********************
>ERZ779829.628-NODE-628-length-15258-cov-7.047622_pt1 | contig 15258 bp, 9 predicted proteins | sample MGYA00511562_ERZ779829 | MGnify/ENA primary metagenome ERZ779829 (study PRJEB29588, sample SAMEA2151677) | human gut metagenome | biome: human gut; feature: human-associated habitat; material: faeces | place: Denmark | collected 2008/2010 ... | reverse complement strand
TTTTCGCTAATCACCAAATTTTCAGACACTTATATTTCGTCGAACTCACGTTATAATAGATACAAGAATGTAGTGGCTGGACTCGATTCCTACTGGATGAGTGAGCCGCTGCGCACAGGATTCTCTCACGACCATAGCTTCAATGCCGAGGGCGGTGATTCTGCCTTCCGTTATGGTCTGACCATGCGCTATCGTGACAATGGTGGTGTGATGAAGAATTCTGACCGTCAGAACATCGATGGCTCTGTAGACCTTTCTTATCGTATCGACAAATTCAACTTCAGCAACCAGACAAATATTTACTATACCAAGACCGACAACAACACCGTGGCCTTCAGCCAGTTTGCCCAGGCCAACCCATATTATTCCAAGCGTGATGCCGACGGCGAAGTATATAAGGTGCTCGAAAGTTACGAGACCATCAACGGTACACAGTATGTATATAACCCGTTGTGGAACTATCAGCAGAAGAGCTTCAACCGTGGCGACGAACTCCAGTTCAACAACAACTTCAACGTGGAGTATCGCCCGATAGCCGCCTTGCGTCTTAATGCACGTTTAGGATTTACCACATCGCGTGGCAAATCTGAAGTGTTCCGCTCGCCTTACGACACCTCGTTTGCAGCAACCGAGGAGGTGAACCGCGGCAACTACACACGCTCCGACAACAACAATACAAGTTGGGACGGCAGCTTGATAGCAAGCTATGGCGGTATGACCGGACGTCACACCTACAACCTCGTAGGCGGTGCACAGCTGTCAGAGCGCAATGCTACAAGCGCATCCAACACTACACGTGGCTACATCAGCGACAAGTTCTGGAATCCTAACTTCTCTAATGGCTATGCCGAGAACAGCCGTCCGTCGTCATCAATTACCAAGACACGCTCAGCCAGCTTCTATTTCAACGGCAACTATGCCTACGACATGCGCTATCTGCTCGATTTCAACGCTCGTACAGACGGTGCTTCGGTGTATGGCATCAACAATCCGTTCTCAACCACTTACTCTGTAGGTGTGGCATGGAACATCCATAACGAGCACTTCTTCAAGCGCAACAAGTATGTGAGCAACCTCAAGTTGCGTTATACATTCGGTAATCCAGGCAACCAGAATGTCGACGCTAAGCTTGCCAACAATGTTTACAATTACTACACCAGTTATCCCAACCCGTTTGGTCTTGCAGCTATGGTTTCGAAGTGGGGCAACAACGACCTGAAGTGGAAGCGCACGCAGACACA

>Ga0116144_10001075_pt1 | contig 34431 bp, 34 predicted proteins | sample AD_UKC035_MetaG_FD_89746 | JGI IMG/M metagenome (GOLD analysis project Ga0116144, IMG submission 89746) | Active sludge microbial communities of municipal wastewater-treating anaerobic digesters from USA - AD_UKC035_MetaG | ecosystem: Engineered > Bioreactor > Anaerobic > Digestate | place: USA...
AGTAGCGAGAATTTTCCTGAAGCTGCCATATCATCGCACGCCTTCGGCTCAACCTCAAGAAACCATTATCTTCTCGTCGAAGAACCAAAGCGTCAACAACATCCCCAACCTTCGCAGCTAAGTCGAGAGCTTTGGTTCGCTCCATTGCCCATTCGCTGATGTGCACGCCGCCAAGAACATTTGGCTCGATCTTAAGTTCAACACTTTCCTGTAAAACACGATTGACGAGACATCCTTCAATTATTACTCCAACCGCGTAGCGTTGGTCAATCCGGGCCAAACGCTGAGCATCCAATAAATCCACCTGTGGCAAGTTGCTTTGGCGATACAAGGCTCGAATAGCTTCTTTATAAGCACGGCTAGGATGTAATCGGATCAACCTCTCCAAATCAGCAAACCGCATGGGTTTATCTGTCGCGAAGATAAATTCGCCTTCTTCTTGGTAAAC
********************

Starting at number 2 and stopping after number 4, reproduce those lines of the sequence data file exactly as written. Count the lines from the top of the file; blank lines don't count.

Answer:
TTTTCGCTAATCACCAAATTTTCAGACACTTATATTTCGTCGAACTCACGTTATAATAGATACAAGAATGTAGTGGCTGGACTCGATTCCTACTGGATGAGTGAGCCGCTGCGCACAGGATTCTCTCACGACCATAGCTTCAATGCCGAGGGCGGTGATTCTGCCTTCCGTTATGGTCTGACCATGCGCTATCGTGACAATGGTGGTGTGATGAAGAATTCTGACCGTCAGAACATCGATGGCTCTGTAGACCTTTCTTATCGTATCGACAAATTCAACTTCAGCAACCAGACAAATATTTACTATACCAAGACCGACAACAACACCGTGGCCTTCAGCCAGTTTGCCCAGGCCAACCCATATTATTCCAAGCGTGATGCCGACGGCGAAGTATATAAGGTGCTCGAAAGTTACGAGACCATCAACGGTACACAGTATGTATATAACCCGTTGTGGAACTATCAGCAGAAGAGCTTCAACCGTGGCGACGAACTCCAGTTCAACAACAACTTCAACGTGGAGTATCGCCCGATAGCCGCCTTGCGTCTTAATGCACGTTTAGGATTTACCACATCGCGTGGCAAATCTGAAGTGTTCCGCTCGCCTTACGACACCTCGTTTGCAGCAACCGAGGAGGTGAACCGCGGCAACTACACACGCTCCGACAACAACAATACAAGTTGGGACGGCAGCTTGATAGCAAGCTATGGCGGTATGACCGGACGTCACACCTACAACCTCGTAGGCGGTGCACAGCTGTCAGAGCGCAATGCTACAAGCGCATCCAACACTACACGTGGCTACATCAGCGACAAGTTCTGGAATCCTAACTTCTCTAATGGCTATGCCGAGAACAGCCGTCCGTCGTCATCAATTACCAAGACACGCTCAGCCAGCTTCTATTTCAACGGCAACTATGCCTACGACATGCGCTATCTGCTCGATTTCAACGCTCGTACAGACGGTGCTTCGGTGTATGGCATCAACAATCCGTTCTCAACCACTTACTCTGTAGGTGTGGCATGGAACATCCATAACGAGCACTTCTTCAAGCGCAACAAGTATGTGAGCAACCTCAAGTTGCGTTATACATTCGGTAATCCAGGCAACCAGAATGTCGACGCTAAGCTTGCCAACAATGTTTACAATTACTACACCAGTTATCCCAACCCGTTTGGTCTTGCAGCTATGGTTTCGAAGTGGGGCAACAACGACCTGAAGTGGAAGCGCACGCAGACACA

>Ga0116144_10001075_pt1 | contig 34431 bp, 34 predicted proteins | sample AD_UKC035_MetaG_FD_89746 | JGI IMG/M metagenome (GOLD analysis project Ga0116144, IMG submission 89746) | Active sludge microbial communities of municipal wastewater-treating anaerobic digesters from USA - AD_UKC035_MetaG | ecosystem: Engineered > Bioreactor > Anaerobic > Digestate | place: USA...
AGTAGCGAGAATTTTCCTGAAGCTGCCATATCATCGCACGCCTTCGGCTCAACCTCAAGAAACCATTATCTTCTCGTCGAAGAACCAAAGCGTCAACAACATCCCCAACCTTCGCAGCTAAGTCGAGAGCTTTGGTTCGCTCCATTGCCCATTCGCTGATGTGCACGCCGCCAAGAACATTTGGCTCGATCTTAAGTTCAACACTTTCCTGTAAAACACGATTGACGAGACATCCTTCAATTATTACTCCAACCGCGTAGCGTTGGTCAATCCGGGCCAAACGCTGAGCATCCAATAAATCCACCTGTGGCAAGTTGCTTTGGCGATACAAGGCTCGAATAGCTTCTTTATAAGCACGGCTAGGATGTAATCGGATCAACCTCTCCAAATCAGCAAACCGCATGGGTTTATCTGTCGCGAAGATAAATTCGCCTTCTTCTTGGTAAAC